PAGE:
I pre-shopped on-line. It took some doing. First I found the on-line stores where the sales were, and then I was able to find out what was actually in-stock at our brick-and-mortar version.

Presto, I printed out pictures of each shirt and jeans, figured my budget and decided how many shirts and jeans and so forth she could get.

Sounds a little OCD, you say? You’ve never been in the seventh circle of hell, AKA, a dressing room with a picky kiddo with an I-want complex in said dressing room.

The Kiddo and I carefully flipped through all the pictures, and she decided ahead of time which ones she liked and which ones she didn’t. I hammered into her head the magic numbers of how many she could get in each category.

I did the same with shoes, printing off a photo of a pair of heavily decorated canvas sneakers with lots of glitter and something called twinkle-toes. I figured for sure I was going to be paying 40 bucks for those sapsuckers. This is a child who will one day be wearing Manolo Blahniks for certain, as she loves and adores shoes.

But no. The Kiddo surprised me.

The Kiddo really liked the Twinkle Toes shoes – to look at. But if you wiggled your feet even the slightest bit, the sneakers lit up like a Christmas tree – a fiber-optic Christmas tree with halogen twinkle lights. They were impossible to ignore, and across the nation, sometime very soon, otherwise mild-mannered teachers are going to be ordering hits on the genius who designed these garish sneakers and the parents who sent their girl-babies to school thusly shod.

The Kiddo gave a long and wistful look at the Twinkle Toes and shook her head. “Maybe if they had an on-and-off switch,” she told me as she settled for a pair of shoes without the light show. “Or maybe if the battery would run down in a hurry.”

I chuckled at that, remembering all the very loud toys that misguided non-parent folks gave The Kiddo over the years, because I knew the rule of such devices: the more obnoxious the sound or light, the longer the battery lasts.

Monday, August 02, 2010

A cure for what ails me

What do you call a fish with no eyes?

A fsh!

OK, that was so corny that you could shuck it and roast it, but as I write this, I'm desperately in search of a laugh.

It's been that kind of a day, not a terrible day, but one that bogs me down in negative thinking. If I can't change the day, then I can at least change my attitude toward it.

A good belly-laugh is better medicine than almost anything than I can think of. Studies show that laughter boosts immunity, lowers stress hormones, decreases pain, relaxes your muscles, and may even prevent heart disease -- and that's just the physical benefits. For me, it helps me find some distance from a situation that I want to fix NOW, even though that's either not possible or above my pay grade.

But laughing is not like breathing for me ... it's not automatic. I can forget to laugh. I can forget to look for humor in life. I can forget to laugh at myself.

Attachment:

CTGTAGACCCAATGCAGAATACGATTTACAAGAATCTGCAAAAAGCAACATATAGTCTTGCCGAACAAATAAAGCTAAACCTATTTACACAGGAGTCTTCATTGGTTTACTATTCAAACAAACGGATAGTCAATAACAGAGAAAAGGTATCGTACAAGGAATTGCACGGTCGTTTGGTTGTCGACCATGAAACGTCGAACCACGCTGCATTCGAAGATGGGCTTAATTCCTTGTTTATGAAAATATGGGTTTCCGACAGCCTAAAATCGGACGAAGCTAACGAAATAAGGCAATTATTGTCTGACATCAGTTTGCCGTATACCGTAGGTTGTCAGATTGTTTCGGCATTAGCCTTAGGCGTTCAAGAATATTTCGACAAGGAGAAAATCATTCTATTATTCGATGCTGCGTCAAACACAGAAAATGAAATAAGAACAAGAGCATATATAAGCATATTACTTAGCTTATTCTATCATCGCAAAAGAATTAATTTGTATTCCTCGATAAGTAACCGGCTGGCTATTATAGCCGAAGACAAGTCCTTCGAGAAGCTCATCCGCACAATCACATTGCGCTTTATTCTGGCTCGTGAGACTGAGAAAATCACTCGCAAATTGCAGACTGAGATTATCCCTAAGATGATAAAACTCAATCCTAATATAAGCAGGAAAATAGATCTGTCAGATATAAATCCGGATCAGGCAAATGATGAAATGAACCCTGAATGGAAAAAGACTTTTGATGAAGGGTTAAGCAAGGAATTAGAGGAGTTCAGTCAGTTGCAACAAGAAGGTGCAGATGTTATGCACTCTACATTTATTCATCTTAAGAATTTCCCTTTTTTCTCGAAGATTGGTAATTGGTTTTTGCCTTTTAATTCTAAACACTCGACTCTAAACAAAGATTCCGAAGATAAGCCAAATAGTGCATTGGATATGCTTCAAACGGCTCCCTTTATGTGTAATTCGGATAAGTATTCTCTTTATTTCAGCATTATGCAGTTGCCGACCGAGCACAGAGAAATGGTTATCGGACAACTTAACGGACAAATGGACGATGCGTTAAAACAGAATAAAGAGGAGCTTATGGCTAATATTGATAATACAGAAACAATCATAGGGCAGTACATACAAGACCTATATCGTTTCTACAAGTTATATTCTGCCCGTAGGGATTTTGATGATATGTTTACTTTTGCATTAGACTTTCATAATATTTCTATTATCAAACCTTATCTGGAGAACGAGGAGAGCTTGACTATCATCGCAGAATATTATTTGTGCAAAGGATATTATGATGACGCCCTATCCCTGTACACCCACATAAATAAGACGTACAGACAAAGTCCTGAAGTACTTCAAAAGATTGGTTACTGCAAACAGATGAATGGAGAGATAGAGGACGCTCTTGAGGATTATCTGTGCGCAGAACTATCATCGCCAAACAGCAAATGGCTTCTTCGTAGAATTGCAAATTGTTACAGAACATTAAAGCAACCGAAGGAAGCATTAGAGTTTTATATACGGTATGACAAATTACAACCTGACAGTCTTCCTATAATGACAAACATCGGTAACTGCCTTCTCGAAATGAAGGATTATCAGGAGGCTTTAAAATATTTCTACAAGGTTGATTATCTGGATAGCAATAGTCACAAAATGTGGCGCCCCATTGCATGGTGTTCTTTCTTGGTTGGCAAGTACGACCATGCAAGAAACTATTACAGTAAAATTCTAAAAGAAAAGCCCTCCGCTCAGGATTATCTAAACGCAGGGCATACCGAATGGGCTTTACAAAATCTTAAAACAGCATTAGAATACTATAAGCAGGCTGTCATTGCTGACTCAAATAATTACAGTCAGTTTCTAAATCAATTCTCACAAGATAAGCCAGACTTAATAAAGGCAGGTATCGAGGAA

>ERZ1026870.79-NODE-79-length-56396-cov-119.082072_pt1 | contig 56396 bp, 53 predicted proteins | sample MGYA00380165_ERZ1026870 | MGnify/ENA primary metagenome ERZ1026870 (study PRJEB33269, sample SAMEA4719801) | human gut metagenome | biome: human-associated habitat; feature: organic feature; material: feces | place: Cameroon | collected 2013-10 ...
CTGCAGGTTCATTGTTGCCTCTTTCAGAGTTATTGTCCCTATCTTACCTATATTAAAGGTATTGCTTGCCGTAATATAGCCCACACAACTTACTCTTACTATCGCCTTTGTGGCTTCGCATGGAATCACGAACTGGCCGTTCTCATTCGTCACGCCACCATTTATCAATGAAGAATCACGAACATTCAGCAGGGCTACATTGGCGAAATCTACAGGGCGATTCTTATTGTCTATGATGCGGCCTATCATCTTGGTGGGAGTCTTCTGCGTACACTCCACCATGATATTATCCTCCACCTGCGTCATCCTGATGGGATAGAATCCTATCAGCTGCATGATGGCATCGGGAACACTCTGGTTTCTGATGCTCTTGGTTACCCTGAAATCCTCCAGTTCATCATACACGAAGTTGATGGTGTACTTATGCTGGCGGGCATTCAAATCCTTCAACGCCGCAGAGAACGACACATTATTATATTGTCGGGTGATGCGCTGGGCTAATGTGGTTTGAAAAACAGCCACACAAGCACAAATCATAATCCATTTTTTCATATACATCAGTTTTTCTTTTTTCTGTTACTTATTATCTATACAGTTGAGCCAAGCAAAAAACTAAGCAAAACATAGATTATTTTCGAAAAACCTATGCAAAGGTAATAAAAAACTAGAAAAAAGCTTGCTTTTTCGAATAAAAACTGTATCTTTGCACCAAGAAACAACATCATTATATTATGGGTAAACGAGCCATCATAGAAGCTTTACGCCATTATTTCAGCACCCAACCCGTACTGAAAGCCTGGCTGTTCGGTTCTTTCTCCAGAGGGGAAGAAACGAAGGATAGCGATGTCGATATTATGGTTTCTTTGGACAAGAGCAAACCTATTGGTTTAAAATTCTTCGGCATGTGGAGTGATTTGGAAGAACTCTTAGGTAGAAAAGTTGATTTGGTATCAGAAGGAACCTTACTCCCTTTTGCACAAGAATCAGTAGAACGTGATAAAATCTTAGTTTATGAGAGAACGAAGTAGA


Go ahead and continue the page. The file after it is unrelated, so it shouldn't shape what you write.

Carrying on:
And it's only when I'm this tense, tightly-wound attack spring, a bad-tempered Jack-in-the-Box, that I realize, quick, I need to laugh.

First step? Smile.

Yep. A snapshot of a laugh at conception would have to be a smile. So when I get so foul-tempered I can't even stand myself, I poke those corners of my mouth up instead of down. Just a little twitch -- not a grimace, not a fake smile, not a Cheese! smile for a photographer. And trust me, within five seconds, I actually feel lighter.

Second step? I poke fun at myself and my near melt-down in response to whatever the status quo is. I try doing it in a respectful way, because what you say to yourself, even in the privacy of your own head, can hurt just as much as if someone else was saying it -- more, sometimes, because you almost always believe yourself. But if I can laugh at myself, then I take myself and the situation a lot less seriously.

And that's always a good thing, because the pressure's off, and when the pressure's off, solutions can float in. An intense humorless person can be like one of those negative-pressure-air device the CDC uses: nothing goes out, nothing goes in. That may be really good when working with super bugs, but when I begin to resemble a room equipped with one of those gadgets, I know I'm not at my most creative best.

Third? I go TOWARD laughter -- whether it's a corny joke on the internet about a fish, or down the hall to where my co-workers are or on Twitter or -- you get the pix. I just keep hunting that first chuckle. Because if a smile makes me feel lighter, then a chuckle makes me feel like I'm a helium balloon.

For instance, The Kiddo just wandered in here, bored out of her skull, slinging a ball cap on her index finger. I am trying to get this blog done, and have been interrupted just slightly less than nine hundred ga-jillion times by every two-legged member of the household. My first instinct, when the cap hits her in the mouth, is to dish out an I-told-you-so. But she laughs, and that reminds me to laugh, too, so I do -- and tell her that she's been "pecked" on the mouth by the bill of a cap, which makes both of us laugh more.

Once again, humor defuses the situation, gives me oodles more patience, and doesn't escalate things -- including my bad mood!

And just in case the first joke didn't give you enough corn to shuck and roast, I got a chuckle out of this one, too:

A dyslexic man walks into a bra ...

Get it?